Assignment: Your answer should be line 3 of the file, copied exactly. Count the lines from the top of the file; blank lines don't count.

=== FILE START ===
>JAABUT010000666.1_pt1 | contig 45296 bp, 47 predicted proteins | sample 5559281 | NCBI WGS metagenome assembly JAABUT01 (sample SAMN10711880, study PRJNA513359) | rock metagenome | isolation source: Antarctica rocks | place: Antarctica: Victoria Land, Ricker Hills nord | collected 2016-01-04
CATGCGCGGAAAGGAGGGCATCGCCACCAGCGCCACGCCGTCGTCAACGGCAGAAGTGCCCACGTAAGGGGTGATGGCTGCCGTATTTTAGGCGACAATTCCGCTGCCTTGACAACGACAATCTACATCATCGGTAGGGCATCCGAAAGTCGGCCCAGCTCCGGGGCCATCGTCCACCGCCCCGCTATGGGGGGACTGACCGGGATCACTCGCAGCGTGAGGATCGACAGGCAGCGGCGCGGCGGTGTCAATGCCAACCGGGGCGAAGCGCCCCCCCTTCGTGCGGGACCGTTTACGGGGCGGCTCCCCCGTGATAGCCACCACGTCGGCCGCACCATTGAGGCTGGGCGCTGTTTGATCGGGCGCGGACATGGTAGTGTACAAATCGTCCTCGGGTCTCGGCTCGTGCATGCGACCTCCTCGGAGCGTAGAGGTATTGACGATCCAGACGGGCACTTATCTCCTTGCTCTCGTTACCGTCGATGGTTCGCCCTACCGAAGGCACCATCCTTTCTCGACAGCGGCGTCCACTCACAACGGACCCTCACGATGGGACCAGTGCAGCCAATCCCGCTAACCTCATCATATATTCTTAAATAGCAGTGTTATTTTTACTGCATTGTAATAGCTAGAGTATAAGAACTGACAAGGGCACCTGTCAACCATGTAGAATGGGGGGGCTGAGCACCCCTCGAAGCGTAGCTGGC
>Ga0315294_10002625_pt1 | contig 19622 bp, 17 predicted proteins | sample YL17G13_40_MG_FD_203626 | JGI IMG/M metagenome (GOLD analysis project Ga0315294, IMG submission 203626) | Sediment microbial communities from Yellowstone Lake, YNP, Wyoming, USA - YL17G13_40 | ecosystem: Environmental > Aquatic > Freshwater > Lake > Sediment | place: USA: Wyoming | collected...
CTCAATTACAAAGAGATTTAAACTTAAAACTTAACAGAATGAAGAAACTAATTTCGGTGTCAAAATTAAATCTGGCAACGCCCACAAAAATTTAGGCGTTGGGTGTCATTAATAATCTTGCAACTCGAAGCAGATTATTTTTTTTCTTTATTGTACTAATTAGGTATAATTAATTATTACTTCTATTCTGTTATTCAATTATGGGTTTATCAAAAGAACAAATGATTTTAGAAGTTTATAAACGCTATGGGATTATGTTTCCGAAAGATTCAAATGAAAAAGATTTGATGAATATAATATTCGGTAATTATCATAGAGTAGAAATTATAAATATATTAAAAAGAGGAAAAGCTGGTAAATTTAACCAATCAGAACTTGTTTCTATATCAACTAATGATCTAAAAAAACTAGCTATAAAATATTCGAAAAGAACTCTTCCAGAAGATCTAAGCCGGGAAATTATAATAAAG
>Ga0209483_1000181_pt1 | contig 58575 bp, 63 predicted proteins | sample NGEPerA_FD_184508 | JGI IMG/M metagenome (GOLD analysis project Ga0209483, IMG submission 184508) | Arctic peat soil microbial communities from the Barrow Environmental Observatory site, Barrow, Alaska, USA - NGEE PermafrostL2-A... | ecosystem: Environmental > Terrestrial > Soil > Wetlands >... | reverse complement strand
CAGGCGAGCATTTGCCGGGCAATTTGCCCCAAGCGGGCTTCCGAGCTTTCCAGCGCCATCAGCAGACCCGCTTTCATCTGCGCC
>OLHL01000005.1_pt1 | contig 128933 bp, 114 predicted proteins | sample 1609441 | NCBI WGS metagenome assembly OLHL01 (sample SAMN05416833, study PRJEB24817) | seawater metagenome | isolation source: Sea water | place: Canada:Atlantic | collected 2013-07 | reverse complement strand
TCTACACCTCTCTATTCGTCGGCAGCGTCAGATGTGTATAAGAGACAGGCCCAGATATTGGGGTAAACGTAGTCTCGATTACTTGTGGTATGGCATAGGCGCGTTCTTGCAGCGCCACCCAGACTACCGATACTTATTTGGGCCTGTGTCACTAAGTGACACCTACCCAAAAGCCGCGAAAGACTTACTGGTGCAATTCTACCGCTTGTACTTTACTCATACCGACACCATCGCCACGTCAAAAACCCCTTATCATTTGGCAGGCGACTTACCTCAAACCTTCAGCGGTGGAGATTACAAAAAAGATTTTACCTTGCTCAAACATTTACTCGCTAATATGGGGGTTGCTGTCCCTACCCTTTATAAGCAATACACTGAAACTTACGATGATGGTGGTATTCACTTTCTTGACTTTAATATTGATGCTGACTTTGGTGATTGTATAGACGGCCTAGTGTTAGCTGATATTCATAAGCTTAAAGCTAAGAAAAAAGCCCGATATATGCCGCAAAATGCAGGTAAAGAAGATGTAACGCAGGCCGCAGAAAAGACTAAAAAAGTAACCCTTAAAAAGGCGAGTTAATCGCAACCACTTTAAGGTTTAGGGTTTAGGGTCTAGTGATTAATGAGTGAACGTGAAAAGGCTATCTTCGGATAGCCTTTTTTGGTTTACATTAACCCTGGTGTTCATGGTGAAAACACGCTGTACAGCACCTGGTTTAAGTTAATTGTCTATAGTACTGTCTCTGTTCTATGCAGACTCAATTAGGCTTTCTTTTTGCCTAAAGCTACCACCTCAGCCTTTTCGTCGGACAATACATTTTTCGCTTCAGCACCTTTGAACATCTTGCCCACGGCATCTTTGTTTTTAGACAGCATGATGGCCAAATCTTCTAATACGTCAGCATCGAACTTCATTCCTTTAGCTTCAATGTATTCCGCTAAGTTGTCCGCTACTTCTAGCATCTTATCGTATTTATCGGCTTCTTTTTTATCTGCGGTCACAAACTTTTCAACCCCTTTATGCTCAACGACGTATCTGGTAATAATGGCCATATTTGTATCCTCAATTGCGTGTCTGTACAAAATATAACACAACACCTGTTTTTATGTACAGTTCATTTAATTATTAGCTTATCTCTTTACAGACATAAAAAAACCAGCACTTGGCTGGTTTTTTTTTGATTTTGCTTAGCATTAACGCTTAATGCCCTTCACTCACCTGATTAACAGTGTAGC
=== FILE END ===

>Ga0315294_10002625_pt1 | contig 19622 bp, 17 predicted proteins | sample YL17G13_40_MG_FD_203626 | JGI IMG/M metagenome (GOLD analysis project Ga0315294, IMG submission 203626) | Sediment microbial communities from Yellowstone Lake, YNP, Wyoming, USA - YL17G13_40 | ecosystem: Environmental > Aquatic > Freshwater > Lake > Sediment | place: USA: Wyoming | collected...